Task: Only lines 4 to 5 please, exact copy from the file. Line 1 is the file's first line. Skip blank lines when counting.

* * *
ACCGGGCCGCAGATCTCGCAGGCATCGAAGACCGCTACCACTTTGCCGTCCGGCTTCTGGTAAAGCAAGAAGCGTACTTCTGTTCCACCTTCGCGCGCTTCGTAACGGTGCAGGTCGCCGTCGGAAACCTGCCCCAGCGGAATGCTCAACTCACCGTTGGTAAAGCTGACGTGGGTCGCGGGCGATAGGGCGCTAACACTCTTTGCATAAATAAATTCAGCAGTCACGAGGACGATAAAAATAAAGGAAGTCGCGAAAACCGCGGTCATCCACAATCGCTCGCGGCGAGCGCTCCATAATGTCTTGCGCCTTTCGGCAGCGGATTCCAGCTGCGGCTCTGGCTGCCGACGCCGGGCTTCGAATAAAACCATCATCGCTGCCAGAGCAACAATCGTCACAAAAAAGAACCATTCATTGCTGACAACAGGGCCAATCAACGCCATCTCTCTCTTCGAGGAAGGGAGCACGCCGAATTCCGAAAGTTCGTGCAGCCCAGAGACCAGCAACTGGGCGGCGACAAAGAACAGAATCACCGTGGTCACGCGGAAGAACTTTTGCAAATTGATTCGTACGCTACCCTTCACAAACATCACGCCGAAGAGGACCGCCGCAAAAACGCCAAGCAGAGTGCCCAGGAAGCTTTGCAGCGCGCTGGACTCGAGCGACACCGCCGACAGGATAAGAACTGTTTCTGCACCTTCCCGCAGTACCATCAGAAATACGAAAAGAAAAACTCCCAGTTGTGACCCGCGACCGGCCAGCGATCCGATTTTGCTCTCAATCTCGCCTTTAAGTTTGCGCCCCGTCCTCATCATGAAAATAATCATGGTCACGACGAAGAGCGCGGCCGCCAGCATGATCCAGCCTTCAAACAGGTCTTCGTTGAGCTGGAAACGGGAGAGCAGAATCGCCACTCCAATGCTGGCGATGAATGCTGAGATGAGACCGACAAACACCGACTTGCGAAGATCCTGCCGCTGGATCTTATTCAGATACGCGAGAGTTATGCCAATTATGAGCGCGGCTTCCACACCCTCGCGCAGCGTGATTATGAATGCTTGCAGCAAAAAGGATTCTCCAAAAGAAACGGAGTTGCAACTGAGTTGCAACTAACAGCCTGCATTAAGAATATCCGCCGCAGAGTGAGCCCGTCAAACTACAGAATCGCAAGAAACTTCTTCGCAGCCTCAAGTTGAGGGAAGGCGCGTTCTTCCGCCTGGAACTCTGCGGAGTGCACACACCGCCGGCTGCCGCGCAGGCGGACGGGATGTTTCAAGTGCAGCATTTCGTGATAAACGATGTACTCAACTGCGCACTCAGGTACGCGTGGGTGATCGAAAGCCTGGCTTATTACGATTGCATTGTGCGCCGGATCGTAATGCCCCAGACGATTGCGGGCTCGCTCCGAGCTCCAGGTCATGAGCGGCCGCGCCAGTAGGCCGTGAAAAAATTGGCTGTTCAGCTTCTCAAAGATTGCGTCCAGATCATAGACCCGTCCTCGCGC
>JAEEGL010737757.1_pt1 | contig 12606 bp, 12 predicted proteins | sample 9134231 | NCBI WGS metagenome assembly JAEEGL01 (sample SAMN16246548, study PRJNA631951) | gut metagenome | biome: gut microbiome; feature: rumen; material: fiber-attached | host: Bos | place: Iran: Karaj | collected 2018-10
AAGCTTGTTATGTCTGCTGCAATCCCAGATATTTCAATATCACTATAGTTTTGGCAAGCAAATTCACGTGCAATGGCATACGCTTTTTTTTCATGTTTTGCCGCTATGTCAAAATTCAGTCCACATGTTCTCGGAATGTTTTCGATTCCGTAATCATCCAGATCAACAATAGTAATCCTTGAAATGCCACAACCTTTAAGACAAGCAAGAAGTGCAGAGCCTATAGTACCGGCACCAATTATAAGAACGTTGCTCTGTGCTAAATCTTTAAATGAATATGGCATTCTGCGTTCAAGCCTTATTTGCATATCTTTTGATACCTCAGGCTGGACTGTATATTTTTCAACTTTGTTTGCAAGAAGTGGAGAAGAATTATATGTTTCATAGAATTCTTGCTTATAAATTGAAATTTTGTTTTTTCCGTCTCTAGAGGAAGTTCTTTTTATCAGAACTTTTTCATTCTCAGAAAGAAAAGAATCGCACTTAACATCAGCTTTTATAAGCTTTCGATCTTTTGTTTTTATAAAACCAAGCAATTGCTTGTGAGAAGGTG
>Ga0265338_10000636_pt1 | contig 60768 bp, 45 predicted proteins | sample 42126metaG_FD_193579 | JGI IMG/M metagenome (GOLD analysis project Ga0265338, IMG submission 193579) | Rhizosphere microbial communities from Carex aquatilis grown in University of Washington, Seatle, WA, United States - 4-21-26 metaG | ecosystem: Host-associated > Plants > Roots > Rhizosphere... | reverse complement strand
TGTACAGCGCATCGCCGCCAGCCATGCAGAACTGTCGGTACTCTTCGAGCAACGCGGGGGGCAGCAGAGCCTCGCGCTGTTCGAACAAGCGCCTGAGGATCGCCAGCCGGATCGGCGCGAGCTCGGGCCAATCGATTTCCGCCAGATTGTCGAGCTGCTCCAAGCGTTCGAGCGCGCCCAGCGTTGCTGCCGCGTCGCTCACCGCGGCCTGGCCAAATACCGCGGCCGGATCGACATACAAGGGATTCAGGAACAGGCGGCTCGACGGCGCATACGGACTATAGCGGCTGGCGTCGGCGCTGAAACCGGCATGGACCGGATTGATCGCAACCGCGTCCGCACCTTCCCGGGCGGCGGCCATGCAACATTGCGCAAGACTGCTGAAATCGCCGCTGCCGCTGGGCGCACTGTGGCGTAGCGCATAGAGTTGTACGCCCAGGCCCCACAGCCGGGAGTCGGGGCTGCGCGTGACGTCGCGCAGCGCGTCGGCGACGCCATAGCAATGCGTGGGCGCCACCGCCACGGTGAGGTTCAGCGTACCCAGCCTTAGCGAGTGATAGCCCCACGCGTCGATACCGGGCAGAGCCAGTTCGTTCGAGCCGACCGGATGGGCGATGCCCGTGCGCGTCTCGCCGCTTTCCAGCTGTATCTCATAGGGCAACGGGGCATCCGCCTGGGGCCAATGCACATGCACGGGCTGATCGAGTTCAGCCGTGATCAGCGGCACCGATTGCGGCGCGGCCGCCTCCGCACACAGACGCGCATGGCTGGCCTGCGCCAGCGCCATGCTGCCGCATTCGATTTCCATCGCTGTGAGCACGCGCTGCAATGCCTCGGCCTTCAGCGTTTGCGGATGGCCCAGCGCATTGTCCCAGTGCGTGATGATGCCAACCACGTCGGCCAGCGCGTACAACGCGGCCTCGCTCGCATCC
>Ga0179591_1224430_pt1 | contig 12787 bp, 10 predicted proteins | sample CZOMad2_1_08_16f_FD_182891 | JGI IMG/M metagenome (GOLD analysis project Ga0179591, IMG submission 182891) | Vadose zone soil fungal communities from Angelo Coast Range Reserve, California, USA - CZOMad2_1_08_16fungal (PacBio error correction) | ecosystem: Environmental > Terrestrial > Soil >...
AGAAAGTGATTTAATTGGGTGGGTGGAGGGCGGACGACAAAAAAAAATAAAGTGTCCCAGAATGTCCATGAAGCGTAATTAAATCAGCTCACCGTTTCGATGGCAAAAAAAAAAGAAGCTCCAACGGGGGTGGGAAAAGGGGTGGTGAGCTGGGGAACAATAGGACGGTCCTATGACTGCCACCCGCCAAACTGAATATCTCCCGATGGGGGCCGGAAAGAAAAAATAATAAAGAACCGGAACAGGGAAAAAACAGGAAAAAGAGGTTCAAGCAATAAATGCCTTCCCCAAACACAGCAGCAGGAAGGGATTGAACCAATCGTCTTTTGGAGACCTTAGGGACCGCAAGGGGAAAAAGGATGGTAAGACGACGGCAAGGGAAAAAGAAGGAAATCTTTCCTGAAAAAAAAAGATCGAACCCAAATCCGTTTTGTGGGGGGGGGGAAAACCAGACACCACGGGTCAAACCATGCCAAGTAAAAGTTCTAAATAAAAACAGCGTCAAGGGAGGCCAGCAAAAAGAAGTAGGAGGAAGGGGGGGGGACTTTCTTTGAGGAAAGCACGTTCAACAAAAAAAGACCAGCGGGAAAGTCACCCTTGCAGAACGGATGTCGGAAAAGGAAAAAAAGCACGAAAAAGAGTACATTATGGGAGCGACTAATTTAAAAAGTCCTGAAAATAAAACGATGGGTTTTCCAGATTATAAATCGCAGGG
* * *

>Ga0265338_10000636_pt1 | contig 60768 bp, 45 predicted proteins | sample 42126metaG_FD_193579 | JGI IMG/M metagenome (GOLD analysis project Ga0265338, IMG submission 193579) | Rhizosphere microbial communities from Carex aquatilis grown in University of Washington, Seatle, WA, United States - 4-21-26 metaG | ecosystem: Host-associated > Plants > Roots > Rhizosphere... | reverse complement strand
TGTACAGCGCATCGCCGCCAGCCATGCAGAACTGTCGGTACTCTTCGAGCAACGCGGGGGGCAGCAGAGCCTCGCGCTGTTCGAACAAGCGCCTGAGGATCGCCAGCCGGATCGGCGCGAGCTCGGGCCAATCGATTTCCGCCAGATTGTCGAGCTGCTCCAAGCGTTCGAGCGCGCCCAGCGTTGCTGCCGCGTCGCTCACCGCGGCCTGGCCAAATACCGCGGCCGGATCGACATACAAGGGATTCAGGAACAGGCGGCTCGACGGCGCATACGGACTATAGCGGCTGGCGTCGGCGCTGAAACCGGCATGGACCGGATTGATCGCAACCGCGTCCGCACCTTCCCGGGCGGCGGCCATGCAACATTGCGCAAGACTGCTGAAATCGCCGCTGCCGCTGGGCGCACTGTGGCGTAGCGCATAGAGTTGTACGCCCAGGCCCCACAGCCGGGAGTCGGGGCTGCGCGTGACGTCGCGCAGCGCGTCGGCGACGCCATAGCAATGCGTGGGCGCCACCGCCACGGTGAGGTTCAGCGTACCCAGCCTTAGCGAGTGATAGCCCCACGCGTCGATACCGGGCAGAGCCAGTTCGTTCGAGCCGACCGGATGGGCGATGCCCGTGCGCGTCTCGCCGCTTTCCAGCTGTATCTCATAGGGCAACGGGGCATCCGCCTGGGGCCAATGCACATGCACGGGCTGATCGAGTTCAGCCGTGATCAGCGGCACCGATTGCGGCGCGGCCGCCTCCGCACACAGACGCGCATGGCTGGCCTGCGCCAGCGCCATGCTGCCGCATTCGATTTCCATCGCTGTGAGCACGCGCTGCAATGCCTCGGCCTTCAGCGTTTGCGGATGGCCCAGCGCATTGTCCCAGTGCGTGATGATGCCAACCACGTCGGCCAGCGCGTACAACGCGGCCTCGCTCGCATCC